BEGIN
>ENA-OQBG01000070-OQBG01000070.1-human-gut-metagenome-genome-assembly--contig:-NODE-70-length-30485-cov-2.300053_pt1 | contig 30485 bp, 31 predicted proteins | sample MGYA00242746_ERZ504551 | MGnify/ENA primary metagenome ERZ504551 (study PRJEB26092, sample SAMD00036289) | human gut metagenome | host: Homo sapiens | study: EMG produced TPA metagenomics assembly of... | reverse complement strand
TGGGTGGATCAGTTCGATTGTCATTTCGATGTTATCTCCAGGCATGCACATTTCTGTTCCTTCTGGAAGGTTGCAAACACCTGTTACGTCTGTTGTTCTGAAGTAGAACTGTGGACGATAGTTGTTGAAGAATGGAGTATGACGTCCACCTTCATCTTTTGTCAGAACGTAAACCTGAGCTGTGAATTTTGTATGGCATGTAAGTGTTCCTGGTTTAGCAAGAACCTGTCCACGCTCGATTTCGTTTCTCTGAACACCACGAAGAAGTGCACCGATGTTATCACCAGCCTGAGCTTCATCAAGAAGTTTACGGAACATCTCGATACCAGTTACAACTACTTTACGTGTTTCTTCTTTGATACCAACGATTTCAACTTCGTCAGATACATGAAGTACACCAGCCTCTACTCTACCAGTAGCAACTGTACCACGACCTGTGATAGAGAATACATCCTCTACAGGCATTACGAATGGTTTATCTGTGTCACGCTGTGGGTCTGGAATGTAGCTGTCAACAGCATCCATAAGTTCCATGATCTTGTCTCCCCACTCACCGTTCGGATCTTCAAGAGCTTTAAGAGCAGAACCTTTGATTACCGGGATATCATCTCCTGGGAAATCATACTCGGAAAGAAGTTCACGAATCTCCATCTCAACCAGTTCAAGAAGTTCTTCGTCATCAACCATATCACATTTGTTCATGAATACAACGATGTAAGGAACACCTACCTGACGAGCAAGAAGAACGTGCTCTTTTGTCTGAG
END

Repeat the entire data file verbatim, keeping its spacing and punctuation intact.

>ENA-OQBG01000070-OQBG01000070.1-human-gut-metagenome-genome-assembly--contig:-NODE-70-length-30485-cov-2.300053_pt1 | contig 30485 bp, 31 predicted proteins | sample MGYA00242746_ERZ504551 | MGnify/ENA primary metagenome ERZ504551 (study PRJEB26092, sample SAMD00036289) | human gut metagenome | host: Homo sapiens | study: EMG produced TPA metagenomics assembly of... | reverse complement strand
TGGGTGGATCAGTTCGATTGTCATTTCGATGTTATCTCCAGGCATGCACATTTCTGTTCCTTCTGGAAGGTTGCAAACACCTGTTACGTCTGTTGTTCTGAAGTAGAACTGTGGACGATAGTTGTTGAAGAATGGAGTATGACGTCCACCTTCATCTTTTGTCAGAACGTAAACCTGAGCTGTGAATTTTGTATGGCATGTAAGTGTTCCTGGTTTAGCAAGAACCTGTCCACGCTCGATTTCGTTTCTCTGAACACCACGAAGAAGTGCACCGATGTTATCACCAGCCTGAGCTTCATCAAGAAGTTTACGGAACATCTCGATACCAGTTACAACTACTTTACGTGTTTCTTCTTTGATACCAACGATTTCAACTTCGTCAGATACATGAAGTACACCAGCCTCTACTCTACCAGTAGCAACTGTACCACGACCTGTGATAGAGAATACATCCTCTACAGGCATTACGAATGGTTTATCTGTGTCACGCTGTGGGTCTGGAATGTAGCTGTCAACAGCATCCATAAGTTCCATGATCTTGTCTCCCCACTCACCGTTCGGATCTTCAAGAGCTTTAAGAGCAGAACCTTTGATTACCGGGATATCATCTCCTGGGAAATCATACTCGGAAAGAAGTTCACGAATCTCCATCTCAACCAGTTCAAGAAGTTCTTCGTCATCAACCATATCACATTTGTTCATGAATACAACGATGTAAGGAACACCTACCTGACGAGCAAGAAGAACGTGCTCTTTTGTCTGAG